What Doesn't Kill You Makes You Stranger

The Dastardly Dragon March 27, 2018

My fear of seeing films based on books started several years ago with the horrible movie adaptation of Eragon.

I love the book series. Not just because Christopher Paolini was incredibly young to have been published on such a huge scale. The books are really great. Coming of age stories get me right in the heart, dragons are awesome, and epic adventures bring me joy.

When I heard there was going to be a movie, I was the happiest. I wanted to see Saphira fly. I wanted to meet Roran. I was stoked.

My husband is an Eragon fan too, so we were sitting in our theatre seats like kids on their way to Disney World. This was going to be the best movie series since Harry Potter. There was a couple sitting next to us, and they asked us what the movie was about—they didn’t know anything about the books—and we gave them a spoiler-free rendition of how their lives were about to be changed.

The movie started, the egg was discovered, Saphira flew into the air and in a flash of light became a full grown dragon. Gone was the coming of age story I had grown to love, and it was all downhill from there. What followed was a bunch of poorly strewn together plot line with sketchy CGI.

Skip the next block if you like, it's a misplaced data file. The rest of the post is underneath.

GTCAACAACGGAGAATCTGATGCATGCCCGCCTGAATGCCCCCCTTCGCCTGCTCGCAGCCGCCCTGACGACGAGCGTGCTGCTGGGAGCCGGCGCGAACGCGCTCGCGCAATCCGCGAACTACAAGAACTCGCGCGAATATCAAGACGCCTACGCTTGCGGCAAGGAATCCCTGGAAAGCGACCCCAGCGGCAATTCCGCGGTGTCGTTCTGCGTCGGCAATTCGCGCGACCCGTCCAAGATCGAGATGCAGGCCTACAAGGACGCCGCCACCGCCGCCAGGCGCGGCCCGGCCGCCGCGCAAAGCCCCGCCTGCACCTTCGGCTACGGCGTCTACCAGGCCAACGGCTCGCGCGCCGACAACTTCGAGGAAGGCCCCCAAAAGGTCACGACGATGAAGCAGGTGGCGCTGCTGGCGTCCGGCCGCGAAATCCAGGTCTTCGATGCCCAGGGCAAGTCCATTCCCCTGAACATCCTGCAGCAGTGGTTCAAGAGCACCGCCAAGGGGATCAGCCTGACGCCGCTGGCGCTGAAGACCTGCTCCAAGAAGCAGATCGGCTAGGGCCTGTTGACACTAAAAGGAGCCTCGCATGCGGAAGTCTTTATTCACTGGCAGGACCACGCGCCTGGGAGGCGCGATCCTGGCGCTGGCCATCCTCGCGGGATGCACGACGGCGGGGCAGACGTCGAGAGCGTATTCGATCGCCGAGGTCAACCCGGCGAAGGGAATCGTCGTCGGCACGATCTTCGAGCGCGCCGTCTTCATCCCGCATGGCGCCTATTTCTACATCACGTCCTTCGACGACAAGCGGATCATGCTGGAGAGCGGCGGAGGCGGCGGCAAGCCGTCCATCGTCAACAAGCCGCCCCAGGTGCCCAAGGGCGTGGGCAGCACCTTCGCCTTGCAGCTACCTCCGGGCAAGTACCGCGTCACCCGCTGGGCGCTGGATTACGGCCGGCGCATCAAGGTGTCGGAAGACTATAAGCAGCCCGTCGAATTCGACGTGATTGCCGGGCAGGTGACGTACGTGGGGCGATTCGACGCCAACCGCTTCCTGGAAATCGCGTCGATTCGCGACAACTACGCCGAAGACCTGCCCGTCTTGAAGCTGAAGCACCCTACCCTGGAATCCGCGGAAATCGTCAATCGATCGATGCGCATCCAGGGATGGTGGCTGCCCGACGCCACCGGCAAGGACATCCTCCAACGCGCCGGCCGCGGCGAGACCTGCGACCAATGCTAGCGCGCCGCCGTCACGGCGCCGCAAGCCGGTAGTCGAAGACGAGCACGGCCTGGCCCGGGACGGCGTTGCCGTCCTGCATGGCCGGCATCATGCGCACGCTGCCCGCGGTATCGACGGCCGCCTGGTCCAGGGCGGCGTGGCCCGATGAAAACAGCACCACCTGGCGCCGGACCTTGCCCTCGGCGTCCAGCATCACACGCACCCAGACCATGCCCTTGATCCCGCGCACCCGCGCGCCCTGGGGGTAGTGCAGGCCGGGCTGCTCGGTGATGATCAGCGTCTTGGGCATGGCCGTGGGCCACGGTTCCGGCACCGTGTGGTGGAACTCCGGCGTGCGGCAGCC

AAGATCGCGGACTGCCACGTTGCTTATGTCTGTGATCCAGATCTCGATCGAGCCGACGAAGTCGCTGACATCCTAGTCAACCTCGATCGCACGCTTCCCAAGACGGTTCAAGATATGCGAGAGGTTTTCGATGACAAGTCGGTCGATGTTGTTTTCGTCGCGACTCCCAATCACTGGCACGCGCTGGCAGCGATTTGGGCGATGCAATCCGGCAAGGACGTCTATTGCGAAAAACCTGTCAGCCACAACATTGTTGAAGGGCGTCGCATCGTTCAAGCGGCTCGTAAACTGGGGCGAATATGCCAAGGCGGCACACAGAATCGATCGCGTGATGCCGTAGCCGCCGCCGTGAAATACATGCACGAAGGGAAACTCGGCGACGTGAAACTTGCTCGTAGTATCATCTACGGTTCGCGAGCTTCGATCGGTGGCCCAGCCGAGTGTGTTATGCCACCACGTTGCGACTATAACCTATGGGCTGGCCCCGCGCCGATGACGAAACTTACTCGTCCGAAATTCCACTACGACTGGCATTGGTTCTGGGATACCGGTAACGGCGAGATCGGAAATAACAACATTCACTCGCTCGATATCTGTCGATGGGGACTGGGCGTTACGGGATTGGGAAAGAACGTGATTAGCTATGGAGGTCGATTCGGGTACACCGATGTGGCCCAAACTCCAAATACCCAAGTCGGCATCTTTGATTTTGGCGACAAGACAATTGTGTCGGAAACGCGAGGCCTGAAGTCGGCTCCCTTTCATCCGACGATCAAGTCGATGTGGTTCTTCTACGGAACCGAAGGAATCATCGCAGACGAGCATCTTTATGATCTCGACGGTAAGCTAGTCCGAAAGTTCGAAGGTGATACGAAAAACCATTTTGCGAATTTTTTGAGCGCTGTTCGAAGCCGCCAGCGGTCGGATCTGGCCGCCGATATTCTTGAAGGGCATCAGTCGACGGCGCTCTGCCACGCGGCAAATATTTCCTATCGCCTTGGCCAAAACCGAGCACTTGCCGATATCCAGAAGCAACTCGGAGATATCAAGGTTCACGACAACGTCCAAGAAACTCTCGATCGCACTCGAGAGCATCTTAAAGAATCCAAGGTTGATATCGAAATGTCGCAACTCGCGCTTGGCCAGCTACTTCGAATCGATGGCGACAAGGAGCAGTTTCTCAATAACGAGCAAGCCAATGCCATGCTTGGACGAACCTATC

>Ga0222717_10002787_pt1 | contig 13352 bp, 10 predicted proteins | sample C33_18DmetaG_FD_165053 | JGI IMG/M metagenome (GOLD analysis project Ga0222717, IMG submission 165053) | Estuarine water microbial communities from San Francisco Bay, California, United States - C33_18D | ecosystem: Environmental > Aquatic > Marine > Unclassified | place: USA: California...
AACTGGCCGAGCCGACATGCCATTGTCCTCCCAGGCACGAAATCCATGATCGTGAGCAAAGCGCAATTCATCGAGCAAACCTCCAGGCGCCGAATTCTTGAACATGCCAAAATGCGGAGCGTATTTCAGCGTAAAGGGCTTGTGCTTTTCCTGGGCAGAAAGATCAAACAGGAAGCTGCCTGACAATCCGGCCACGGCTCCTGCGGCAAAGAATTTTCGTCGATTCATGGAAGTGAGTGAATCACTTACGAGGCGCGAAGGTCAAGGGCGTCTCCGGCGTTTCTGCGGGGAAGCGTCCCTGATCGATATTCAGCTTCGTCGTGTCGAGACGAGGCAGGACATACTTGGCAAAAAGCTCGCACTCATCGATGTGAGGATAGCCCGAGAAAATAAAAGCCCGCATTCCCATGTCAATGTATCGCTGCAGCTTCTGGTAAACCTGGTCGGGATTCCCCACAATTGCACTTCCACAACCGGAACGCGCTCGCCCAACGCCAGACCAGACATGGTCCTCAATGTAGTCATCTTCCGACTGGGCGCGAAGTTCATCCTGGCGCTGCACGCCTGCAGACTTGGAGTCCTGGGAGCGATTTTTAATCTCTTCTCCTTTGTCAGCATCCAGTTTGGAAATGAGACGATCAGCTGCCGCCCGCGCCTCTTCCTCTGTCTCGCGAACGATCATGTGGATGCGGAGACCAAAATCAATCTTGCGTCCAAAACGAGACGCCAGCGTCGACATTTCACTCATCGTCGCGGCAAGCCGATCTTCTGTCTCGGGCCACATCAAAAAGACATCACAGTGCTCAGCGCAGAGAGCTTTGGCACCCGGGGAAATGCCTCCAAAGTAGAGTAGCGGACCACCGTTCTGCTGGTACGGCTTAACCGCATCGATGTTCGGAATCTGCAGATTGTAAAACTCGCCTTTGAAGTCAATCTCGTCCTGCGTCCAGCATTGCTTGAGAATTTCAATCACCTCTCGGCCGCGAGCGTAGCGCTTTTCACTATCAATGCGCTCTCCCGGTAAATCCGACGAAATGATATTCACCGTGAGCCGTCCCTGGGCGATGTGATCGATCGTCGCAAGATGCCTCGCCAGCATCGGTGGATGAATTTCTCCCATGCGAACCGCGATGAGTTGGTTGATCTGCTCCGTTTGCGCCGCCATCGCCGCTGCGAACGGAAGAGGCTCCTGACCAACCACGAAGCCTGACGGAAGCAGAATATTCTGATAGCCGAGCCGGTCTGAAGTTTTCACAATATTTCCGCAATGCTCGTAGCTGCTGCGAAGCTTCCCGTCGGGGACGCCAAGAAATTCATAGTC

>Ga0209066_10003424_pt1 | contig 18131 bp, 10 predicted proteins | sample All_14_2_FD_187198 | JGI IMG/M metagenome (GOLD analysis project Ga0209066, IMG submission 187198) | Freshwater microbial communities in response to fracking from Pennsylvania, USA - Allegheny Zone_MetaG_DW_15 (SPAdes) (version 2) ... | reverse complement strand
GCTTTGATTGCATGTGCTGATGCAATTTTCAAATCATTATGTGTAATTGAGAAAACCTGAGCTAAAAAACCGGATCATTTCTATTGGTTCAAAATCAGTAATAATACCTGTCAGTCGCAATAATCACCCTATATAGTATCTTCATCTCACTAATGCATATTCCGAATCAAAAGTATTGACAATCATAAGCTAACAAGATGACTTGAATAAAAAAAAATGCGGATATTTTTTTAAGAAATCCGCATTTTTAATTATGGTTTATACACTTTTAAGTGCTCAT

The husband leaned over to the couple we’d met and whispered our apologies.

With a solid 16% on Rotten Tomatoes, there was never a sequel made, and I’m glad. That movie franchise needed to die.

Once I finally got over my revulsion, I looked into Christopher Paloini’s opinion of the movie. Basically, in a diplomatic way, he said the books are separate from the movie and should be thought of as two different things. Wise words from one so young. The Dastardly Dragon incident was the beginning of my fear of movies based on books. My heart has been broken many times since.

Have you ever had your heart torn out by a bad screen translation? Any success stories that you fell in love with?


5 Responses to “The Dastardly Dragon”

  1. Orvillewrong Says:

    I looked forward to seeing the film of Frederick Forsyth’s ‘The Dogs Of War’ but the lead role was given to Robert Walken, who I don’t doubt is a fine actor, but not in the role of an Irish mercenary leader. The only relationship between the book and the film was the name!

  2. Leslie Wright Says:

    Do you mean “movies based on books”? You have “films based on movies”.

    Sent from my iPhone


  3. The Percy Jackson movies were horrid, as well as poorly cast. Anna Beth was a blonde in the book, not a brunette. The films took far too many liberties with the story lines.

    • It’s so true! I really enjoyed the books, but the film turned Percy Jackson into a YA when it should have stayed middle grade. And that’s only one of the many problems. Why can’t script writers just leave the story alone?!

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